Working from the hazard and risk, we developed three levels of response. One was an air response in situations of critical injury, where immediate evacuation to a trauma centre was required.  The second would be a scenario that was within the scope of local ambulance and first responders. And the third would be a minor injury that could be addressed by the army medic(s) attached to the team and in which the injured party would be transported to a local hospital by military personnel. 

For each of the three proposed dive sites, three spots were identified to where an injured diver could be transported by boat, to be met by land-based or air resources. These were identified by GPS co-ordinates, to be inserted into the BCAS CAD system, so that physical locations would be properly identified for responders. The GPS information and digital maps were forwarded to the military to be included in its dive plans.

The dive team was given a simple protocol to follow to maximize response effectiveness by giving them a script to follow. By alerting the BCAS communications centre each morning before starting their dives, BCAS staff were put on notice. If something did happen, one phone call through 911 to BCAS would initiate the most appropriate response based on need. At the client end, the dive team had only to refer to its map and state which of the pre-identified sites the patient would be taken to, allowing the responding ambulance crew to respond directly to the right place. 

Last year was a record year for runoff on the Fraser. For several weeks, the level of the river in the upper Fraser Valley was described by provincial hydrologists as being “bank to bank”, meaning the river was as high as it could be without flooding. The speed and flow rate of the river were too far above the safety margins for the divers. Instead, they dove on a number of other structures in the river that were out of the main channel, as well as sites in Vancouver Harbour.  Even though these dives did not approach the risk level of the bridge dives, the same concept of operations was used. Dive sites were identified to B.C. Ambulance and a phone call was made to its communications supervisor each day advising when the divers were about to enter the water; a second call was made at the end of the working day. A local liaison from the B.C. Provincial Emergency Program accompanied the dive team to expedite contact with local authorities and property owners.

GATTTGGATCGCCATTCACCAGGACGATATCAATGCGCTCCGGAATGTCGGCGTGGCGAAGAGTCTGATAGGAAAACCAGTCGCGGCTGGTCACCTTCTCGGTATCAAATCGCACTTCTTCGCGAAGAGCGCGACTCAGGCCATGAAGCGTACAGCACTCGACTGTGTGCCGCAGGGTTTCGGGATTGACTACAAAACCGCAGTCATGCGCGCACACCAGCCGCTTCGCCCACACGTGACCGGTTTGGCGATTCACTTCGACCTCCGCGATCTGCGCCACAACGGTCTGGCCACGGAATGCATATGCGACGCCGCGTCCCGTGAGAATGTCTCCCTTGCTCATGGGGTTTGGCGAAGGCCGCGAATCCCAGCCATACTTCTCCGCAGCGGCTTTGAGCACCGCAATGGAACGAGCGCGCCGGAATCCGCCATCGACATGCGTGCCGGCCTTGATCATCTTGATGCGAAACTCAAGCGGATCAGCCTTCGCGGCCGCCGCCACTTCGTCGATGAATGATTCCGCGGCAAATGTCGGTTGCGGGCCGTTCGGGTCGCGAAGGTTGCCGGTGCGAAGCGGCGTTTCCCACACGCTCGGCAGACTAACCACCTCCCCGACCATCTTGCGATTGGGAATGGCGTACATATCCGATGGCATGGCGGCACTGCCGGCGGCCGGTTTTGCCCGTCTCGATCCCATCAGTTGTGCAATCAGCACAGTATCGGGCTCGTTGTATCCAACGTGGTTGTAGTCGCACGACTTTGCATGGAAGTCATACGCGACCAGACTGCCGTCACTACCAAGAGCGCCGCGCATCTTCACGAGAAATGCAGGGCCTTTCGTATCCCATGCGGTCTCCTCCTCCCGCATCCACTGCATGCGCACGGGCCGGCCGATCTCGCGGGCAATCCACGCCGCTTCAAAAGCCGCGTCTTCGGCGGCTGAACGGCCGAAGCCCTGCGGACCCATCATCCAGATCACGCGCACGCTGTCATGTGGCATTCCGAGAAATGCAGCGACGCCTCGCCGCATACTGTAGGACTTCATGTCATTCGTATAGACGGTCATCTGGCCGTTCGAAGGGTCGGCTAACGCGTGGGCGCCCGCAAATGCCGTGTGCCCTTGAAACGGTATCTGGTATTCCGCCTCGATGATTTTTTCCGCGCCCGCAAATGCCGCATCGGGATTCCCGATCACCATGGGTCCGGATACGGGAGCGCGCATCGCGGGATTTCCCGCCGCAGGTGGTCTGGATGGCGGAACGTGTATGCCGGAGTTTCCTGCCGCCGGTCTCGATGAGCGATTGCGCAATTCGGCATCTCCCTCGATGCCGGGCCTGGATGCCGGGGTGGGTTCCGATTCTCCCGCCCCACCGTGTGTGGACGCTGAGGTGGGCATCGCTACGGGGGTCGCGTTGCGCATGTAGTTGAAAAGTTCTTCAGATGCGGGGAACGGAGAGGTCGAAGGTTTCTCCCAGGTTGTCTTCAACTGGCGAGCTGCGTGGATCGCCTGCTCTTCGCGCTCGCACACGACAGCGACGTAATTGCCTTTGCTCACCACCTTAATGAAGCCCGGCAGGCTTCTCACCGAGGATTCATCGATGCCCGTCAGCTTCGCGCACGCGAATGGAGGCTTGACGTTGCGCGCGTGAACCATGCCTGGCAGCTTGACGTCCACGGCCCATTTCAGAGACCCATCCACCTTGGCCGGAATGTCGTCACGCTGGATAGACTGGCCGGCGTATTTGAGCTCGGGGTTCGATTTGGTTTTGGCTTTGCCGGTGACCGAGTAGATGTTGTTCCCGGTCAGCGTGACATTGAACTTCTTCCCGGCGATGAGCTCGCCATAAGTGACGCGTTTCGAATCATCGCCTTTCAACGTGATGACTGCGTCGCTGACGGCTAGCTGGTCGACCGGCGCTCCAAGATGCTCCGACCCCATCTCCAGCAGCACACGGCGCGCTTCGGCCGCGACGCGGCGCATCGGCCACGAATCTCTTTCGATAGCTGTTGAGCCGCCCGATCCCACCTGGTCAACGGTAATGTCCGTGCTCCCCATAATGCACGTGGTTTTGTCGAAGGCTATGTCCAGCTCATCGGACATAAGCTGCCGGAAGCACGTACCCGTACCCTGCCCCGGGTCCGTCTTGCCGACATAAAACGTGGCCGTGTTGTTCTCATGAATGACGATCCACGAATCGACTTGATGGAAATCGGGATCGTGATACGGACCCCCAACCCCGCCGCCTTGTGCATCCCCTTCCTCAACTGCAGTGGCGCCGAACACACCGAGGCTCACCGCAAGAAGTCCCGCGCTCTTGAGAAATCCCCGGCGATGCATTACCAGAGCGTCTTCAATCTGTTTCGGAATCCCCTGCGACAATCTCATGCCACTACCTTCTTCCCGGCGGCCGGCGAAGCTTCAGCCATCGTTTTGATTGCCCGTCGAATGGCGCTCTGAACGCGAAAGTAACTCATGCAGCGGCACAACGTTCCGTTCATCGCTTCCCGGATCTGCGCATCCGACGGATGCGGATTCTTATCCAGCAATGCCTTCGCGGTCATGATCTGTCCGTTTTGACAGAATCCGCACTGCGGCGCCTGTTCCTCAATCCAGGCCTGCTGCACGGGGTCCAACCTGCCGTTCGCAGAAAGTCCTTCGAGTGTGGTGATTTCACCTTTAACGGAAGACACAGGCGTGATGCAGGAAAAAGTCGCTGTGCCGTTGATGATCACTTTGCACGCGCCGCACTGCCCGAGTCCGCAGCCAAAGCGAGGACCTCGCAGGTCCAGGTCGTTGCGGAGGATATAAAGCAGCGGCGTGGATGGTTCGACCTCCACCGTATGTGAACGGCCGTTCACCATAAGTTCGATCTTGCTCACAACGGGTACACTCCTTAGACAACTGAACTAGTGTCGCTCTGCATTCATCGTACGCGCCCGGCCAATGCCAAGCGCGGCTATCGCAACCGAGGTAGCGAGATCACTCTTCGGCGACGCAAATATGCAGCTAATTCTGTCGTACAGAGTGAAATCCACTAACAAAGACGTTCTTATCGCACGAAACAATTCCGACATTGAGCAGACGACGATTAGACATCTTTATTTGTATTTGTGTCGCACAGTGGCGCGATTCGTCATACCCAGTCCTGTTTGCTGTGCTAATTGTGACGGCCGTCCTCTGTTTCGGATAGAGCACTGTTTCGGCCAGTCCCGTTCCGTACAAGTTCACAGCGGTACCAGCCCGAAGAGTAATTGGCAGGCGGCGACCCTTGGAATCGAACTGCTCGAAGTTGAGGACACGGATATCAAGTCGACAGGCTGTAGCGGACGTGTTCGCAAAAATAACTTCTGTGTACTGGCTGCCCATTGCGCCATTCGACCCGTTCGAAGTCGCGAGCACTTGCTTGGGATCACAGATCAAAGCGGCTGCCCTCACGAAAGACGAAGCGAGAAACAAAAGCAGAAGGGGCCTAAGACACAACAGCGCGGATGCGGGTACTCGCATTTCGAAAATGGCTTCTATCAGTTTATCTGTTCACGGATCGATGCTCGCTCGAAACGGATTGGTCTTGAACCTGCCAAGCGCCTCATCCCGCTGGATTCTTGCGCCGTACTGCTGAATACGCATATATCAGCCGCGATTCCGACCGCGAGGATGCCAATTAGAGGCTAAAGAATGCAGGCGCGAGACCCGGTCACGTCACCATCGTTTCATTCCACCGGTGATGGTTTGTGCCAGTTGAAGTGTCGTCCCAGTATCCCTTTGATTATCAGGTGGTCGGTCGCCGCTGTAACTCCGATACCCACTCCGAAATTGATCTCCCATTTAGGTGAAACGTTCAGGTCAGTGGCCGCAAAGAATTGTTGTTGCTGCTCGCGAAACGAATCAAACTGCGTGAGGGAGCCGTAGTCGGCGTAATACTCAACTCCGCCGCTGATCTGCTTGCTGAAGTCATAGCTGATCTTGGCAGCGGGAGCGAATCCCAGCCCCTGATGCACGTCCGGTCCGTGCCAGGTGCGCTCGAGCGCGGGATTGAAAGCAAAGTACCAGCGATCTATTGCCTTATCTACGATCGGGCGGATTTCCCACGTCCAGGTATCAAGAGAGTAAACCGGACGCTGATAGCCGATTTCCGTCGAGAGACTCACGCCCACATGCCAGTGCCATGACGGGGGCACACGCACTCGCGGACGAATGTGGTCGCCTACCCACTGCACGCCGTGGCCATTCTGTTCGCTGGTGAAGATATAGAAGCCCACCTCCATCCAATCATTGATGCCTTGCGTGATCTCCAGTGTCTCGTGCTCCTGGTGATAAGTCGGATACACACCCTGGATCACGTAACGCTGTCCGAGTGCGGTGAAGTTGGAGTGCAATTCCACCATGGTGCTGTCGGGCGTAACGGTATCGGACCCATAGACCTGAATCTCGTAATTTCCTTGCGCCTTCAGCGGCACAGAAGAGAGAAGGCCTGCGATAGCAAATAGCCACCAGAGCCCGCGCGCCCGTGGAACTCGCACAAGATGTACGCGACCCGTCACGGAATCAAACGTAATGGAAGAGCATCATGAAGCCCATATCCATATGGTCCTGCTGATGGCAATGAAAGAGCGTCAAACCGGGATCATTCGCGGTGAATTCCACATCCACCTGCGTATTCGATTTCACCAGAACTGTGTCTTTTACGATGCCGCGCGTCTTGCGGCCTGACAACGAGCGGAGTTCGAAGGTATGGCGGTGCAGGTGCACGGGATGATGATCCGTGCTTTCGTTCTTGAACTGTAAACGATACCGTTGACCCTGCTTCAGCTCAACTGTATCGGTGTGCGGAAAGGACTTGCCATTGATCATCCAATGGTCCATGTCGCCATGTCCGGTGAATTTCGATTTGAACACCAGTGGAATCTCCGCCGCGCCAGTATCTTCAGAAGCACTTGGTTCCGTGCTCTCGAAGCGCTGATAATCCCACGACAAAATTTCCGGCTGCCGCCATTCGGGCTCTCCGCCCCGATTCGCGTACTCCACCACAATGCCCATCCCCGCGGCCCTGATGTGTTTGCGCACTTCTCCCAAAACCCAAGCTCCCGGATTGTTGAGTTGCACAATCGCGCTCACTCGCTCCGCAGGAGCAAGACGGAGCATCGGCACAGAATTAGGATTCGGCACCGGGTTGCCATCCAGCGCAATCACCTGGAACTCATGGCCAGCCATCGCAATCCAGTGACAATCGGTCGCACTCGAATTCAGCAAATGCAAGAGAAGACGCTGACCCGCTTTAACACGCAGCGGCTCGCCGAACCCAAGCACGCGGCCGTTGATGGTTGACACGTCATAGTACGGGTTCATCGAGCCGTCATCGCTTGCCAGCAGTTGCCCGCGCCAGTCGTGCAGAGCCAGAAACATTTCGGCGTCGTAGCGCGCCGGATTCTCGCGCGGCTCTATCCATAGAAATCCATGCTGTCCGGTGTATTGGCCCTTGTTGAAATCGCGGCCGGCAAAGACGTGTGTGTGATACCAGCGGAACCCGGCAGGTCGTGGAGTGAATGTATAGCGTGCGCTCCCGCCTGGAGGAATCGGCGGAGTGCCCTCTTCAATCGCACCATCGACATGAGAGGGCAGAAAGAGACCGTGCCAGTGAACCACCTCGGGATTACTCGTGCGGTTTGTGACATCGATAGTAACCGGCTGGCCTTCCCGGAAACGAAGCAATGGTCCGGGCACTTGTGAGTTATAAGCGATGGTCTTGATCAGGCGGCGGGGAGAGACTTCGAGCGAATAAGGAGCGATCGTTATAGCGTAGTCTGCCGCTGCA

Co-operation among all levels of government in planning for events ranging from disaster response to the 2010 Olympics is becoming more common. This is just one example of how a thorough pre-plan can solve problems well before they have a chance to happen.

For more information on utilizing GIS and GPS information within a CAD system, contact Superintendent Derek McClure – Derek.Mcclure@gov.bc

Paul Dixon ( is a freelance writer and consultant focusing on emergency preparedness and emergency management.  In 2007 he worked for the BC Provincial Emergency Program in the Freshet Planning Unit, doing advanced planning for the anticipated record runoff on the Fraser River.  He worked with the military in this role and later served as the liaison for the dive team operations detailed in this article.